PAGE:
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New Research Examines Effectiveness And Weight Loss Maintenance of the Low Carbohydrate Diet Studies

LONG BEACH, Calif., Oct 30, 2000 /PRNewswire via COMTEX/ -- Clinical studies presented today at the annual meeting of the North American Association for the Study of Obesity (NAASO), show that most obese people who are able to achieve successful long-term weight loss eat a low-fat, high carbohydrate diet. However, a low-carbohydrate, high-protein/fat diet can also help people lose weight.

"Obese people are bombarded with conflicting approaches to losing weight," said George Blackburn, M.D., Ph.D., immediate past president of NAASO, associate professor of surgery and associate director of the Division of Nutrition at Harvard Medical School/Beth Israel Deaconess Hospital, Boston, Mass. "These three studies show that marked differences in diet composition will lead to weight loss as long as less calories are consumed than are expended by the body."

A group of investigators at the University of Colorado Health Sciences Center, Denver, Colo. and Brown University, Providence, R.I. established the National Weight Control Registry (NWCR), a group of approximately 3,000 individuals who have maintained a weight loss of 30 pounds or more for at least one year. Data from this registry found that only 204 of 2,681 NWCR subjects reported eating less than 90 grams of carbohydrates a day. Of those only 25 subjects reported eating a diet that was less than 24 percent carbohydrate.

"What we found was that most people who achieved long-term weight loss success did so by consuming a low-fat, high-carbohydrate diet," said Holly Wyatt, M.D., assistant professor of Medicine, University of Colorado. "Very few successful weight loss maintainers ate a low-carbohydrate, high-protein/fat diet."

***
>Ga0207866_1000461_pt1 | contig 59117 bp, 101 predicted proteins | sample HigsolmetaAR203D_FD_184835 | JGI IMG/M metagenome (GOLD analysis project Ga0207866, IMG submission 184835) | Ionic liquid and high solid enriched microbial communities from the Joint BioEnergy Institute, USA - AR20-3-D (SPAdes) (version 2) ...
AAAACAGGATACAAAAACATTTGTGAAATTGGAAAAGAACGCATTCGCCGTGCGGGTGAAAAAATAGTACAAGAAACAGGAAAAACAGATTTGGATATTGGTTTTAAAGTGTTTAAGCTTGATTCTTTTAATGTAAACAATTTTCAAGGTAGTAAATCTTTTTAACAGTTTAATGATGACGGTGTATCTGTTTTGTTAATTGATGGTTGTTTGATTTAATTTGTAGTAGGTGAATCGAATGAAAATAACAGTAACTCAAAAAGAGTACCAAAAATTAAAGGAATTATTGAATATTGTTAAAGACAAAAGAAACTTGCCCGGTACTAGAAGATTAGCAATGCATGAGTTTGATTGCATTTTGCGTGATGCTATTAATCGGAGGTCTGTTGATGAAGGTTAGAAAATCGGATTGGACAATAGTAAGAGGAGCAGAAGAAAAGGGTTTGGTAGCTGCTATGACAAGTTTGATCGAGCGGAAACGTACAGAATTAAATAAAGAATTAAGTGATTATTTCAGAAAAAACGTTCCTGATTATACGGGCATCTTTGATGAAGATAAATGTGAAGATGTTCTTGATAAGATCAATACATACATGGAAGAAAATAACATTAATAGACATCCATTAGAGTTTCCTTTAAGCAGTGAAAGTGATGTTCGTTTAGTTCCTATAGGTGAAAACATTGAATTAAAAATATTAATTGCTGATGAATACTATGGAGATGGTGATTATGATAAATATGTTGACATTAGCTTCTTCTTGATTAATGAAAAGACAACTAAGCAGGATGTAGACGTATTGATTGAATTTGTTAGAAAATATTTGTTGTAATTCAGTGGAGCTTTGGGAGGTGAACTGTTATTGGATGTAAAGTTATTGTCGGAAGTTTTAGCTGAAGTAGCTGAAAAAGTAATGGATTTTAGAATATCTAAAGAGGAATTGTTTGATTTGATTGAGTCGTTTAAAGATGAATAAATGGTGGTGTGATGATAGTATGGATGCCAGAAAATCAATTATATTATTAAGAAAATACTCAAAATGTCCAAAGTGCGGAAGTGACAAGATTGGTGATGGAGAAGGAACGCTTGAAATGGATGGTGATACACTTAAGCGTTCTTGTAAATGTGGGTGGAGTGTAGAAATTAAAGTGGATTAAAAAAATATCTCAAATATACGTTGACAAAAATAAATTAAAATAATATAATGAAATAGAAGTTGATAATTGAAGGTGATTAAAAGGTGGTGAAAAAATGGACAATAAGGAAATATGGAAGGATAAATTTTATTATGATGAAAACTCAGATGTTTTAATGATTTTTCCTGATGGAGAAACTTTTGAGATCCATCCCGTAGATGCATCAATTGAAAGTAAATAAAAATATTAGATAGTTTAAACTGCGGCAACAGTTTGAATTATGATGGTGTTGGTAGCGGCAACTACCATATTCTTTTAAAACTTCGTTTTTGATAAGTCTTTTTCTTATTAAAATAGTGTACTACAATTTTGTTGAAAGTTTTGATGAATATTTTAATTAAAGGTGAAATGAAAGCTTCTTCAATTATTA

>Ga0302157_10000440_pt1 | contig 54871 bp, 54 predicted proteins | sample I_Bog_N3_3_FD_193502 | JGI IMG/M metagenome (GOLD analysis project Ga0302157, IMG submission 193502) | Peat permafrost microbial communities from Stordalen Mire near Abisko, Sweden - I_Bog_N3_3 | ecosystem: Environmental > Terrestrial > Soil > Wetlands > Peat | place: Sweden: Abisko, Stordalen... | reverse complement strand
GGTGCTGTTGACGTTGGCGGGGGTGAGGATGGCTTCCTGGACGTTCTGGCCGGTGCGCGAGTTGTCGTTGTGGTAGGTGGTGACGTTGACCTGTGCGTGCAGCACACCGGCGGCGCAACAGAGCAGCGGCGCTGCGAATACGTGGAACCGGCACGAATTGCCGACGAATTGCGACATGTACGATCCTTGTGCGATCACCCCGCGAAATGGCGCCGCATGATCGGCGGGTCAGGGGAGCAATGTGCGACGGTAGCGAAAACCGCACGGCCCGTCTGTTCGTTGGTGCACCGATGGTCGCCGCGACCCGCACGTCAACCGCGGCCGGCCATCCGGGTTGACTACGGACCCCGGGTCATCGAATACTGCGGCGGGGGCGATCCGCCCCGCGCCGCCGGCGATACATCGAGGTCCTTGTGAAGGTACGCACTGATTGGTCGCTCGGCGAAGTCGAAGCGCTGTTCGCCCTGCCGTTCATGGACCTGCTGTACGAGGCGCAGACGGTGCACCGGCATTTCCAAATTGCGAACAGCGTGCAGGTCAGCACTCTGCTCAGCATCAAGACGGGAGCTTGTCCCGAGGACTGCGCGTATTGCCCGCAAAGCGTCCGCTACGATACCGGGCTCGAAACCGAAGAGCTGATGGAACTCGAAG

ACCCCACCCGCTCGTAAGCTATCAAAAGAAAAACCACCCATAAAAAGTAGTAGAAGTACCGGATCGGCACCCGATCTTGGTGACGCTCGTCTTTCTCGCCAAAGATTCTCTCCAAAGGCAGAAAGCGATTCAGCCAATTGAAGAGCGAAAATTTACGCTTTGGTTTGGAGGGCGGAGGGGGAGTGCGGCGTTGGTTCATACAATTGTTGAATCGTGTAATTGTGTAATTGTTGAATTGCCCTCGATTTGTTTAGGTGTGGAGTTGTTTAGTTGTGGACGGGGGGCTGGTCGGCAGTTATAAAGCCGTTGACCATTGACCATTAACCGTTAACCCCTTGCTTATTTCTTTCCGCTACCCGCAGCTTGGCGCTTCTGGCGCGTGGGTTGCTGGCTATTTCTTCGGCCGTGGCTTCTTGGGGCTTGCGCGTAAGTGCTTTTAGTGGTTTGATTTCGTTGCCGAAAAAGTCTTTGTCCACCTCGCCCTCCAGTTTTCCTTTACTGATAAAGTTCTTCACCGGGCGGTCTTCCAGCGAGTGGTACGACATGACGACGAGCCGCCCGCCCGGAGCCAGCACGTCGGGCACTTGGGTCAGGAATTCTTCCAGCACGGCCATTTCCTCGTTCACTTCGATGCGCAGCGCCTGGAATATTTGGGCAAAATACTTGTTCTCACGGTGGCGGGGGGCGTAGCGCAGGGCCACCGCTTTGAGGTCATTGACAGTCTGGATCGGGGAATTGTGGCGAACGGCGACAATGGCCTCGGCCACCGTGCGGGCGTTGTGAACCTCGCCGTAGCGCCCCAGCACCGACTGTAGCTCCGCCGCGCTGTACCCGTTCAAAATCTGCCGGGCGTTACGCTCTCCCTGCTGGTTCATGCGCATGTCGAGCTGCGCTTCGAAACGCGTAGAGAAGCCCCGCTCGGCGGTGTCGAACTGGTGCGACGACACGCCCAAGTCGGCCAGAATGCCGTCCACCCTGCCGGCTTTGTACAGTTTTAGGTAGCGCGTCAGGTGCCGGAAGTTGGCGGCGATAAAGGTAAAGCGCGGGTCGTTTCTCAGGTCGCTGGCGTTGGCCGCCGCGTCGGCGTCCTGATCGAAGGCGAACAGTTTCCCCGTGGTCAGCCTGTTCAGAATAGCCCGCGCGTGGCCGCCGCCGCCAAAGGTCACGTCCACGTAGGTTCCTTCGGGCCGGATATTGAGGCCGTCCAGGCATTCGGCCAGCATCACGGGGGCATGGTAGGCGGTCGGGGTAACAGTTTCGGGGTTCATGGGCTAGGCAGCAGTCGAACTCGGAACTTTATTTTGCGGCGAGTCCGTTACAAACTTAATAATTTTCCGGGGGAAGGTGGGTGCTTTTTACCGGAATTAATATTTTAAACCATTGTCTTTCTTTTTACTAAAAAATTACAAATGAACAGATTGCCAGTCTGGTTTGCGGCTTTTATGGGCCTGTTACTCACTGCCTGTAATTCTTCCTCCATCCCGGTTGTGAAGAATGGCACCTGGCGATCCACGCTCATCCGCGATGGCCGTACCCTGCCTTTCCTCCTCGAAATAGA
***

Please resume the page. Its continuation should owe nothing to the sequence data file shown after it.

A prospective study, funded in part by the Atkins Center for Complementary Medicine, was conducted to evaluate the effect of a low carbohydrate, high-protein/fat diet in achieving short-term weight loss. Researchers at the Center for Health Services Research in Primary Care, Durham, N.C. reported data from a six-month study that included 51 individuals who were overweight, but otherwise healthy. The subjects received nutritional supplements and attended bi-weekly group meetings, where they received dietary counseling on consuming a low-carbohydrate, high-protein/fat diet. After six months, subjects experienced an average weight loss of 10.3 percent and an average decrease in total cholesterol of 10.5 mg/dl.

Twenty patients chose to continue the diet after the first six months, and after 12 months, their mean weight loss was 10.9 percent and their total cholesterol decreased by 14.1 mg/dl.

"This study of overweight individuals showed that a low carbohydrate, high-protein/fat diet can lead to significant weight loss at one year of treatment," William S. Yancy, M.D., fellow, Health Services Research, Center for Health Services Research in Primary Care, Durham, N.C.

The reason for losing weight by eating a low-carbohydrate, high-protein/fat diet was explained by the results from another clinical study, supported by a grant from The E. Donnall Thomas Resident Research Program. In this prospective study, 18 overweight and obese adults, including nine males and nine females, were instructed to follow the low-carbohydrate, high-protein/fat diet. Dietary intake was evaluated before and two weeks after starting the diet. On average, subjects consumed 1000 kcal less per day two weeks after than before starting the diet. The reduction in calories correlated highly with each subject's weight loss.

"Our study demonstrates that low carbohydrate diets can cause a decrease in total calorie intake. Therefore, obese persons who lose weight by consuming this type of diet, do so by consuming less calories, not by altering body metabolism that allows weight loss despite high calorie intake," said Bernard V. Miller III, M.D., the lead investigator of this study from The Research Institute and Clinical Pharmacology Research Center in Cooperstown, N.Y.

"The results from these studies underscore the need for additional research to directly compare the effectiveness and safety of a low-carbohydrate, high-protein/fat diet approach with the traditional high-carbohydrate, low-fat diet," said Dr. Blackburn.

The North American Association for the Study of Obesity (NAASO) is a leading scientific society dedicated to obesity. NAASO is committed to encouraging research on the causes and treatment of obesity, and to keeping the scientific community and public informed of new advances, as it becomes more widely recognized as a disease and public health threat.

For more information on the NAASO 2000 Annual Meeting, visit .

SOURCE North American Association for the Study of Obesity

CONTACT: Edward Bernstein, Executive Director of North American

Association for the Study of Obesity, 301-563-6526



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